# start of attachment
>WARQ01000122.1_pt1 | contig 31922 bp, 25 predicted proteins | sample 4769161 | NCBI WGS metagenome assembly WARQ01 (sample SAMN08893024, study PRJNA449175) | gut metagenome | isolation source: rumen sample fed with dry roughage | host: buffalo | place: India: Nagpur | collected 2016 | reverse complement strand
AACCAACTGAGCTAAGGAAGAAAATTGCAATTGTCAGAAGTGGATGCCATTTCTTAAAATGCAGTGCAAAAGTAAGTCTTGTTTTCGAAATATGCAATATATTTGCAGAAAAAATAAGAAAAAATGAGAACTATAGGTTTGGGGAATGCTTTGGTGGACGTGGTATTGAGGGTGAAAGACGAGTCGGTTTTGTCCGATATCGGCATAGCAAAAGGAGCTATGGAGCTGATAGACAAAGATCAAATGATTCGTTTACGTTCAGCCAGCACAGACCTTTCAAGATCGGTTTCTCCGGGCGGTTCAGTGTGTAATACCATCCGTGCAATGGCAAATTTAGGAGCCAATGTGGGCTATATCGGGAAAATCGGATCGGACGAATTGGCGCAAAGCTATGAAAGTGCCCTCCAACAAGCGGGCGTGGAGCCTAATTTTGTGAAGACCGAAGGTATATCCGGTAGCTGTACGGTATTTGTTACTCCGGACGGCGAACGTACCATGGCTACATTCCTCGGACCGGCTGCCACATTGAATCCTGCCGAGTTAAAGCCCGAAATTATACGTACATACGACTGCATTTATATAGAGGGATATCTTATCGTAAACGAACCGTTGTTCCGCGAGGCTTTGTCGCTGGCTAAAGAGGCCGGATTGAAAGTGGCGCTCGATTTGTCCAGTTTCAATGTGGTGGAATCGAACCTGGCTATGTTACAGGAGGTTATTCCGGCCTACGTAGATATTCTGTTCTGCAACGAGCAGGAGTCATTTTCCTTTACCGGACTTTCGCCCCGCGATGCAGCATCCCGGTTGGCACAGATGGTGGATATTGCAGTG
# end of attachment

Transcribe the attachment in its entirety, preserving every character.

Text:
>WARQ01000122.1_pt1 | contig 31922 bp, 25 predicted proteins | sample 4769161 | NCBI WGS metagenome assembly WARQ01 (sample SAMN08893024, study PRJNA449175) | gut metagenome | isolation source: rumen sample fed with dry roughage | host: buffalo | place: India: Nagpur | collected 2016 | reverse complement strand
AACCAACTGAGCTAAGGAAGAAAATTGCAATTGTCAGAAGTGGATGCCATTTCTTAAAATGCAGTGCAAAAGTAAGTCTTGTTTTCGAAATATGCAATATATTTGCAGAAAAAATAAGAAAAAATGAGAACTATAGGTTTGGGGAATGCTTTGGTGGACGTGGTATTGAGGGTGAAAGACGAGTCGGTTTTGTCCGATATCGGCATAGCAAAAGGAGCTATGGAGCTGATAGACAAAGATCAAATGATTCGTTTACGTTCAGCCAGCACAGACCTTTCAAGATCGGTTTCTCCGGGCGGTTCAGTGTGTAATACCATCCGTGCAATGGCAAATTTAGGAGCCAATGTGGGCTATATCGGGAAAATCGGATCGGACGAATTGGCGCAAAGCTATGAAAGTGCCCTCCAACAAGCGGGCGTGGAGCCTAATTTTGTGAAGACCGAAGGTATATCCGGTAGCTGTACGGTATTTGTTACTCCGGACGGCGAACGTACCATGGCTACATTCCTCGGACCGGCTGCCACATTGAATCCTGCCGAGTTAAAGCCCGAAATTATACGTACATACGACTGCATTTATATAGAGGGATATCTTATCGTAAACGAACCGTTGTTCCGCGAGGCTTTGTCGCTGGCTAAAGAGGCCGGATTGAAAGTGGCGCTCGATTTGTCCAGTTTCAATGTGGTGGAATCGAACCTGGCTATGTTACAGGAGGTTATTCCGGCCTACGTAGATATTCTGTTCTGCAACGAGCAGGAGTCATTTTCCTTTACCGGACTTTCGCCCCGCGATGCAGCATCCCGGTTGGCACAGATGGTGGATATTGCAGTG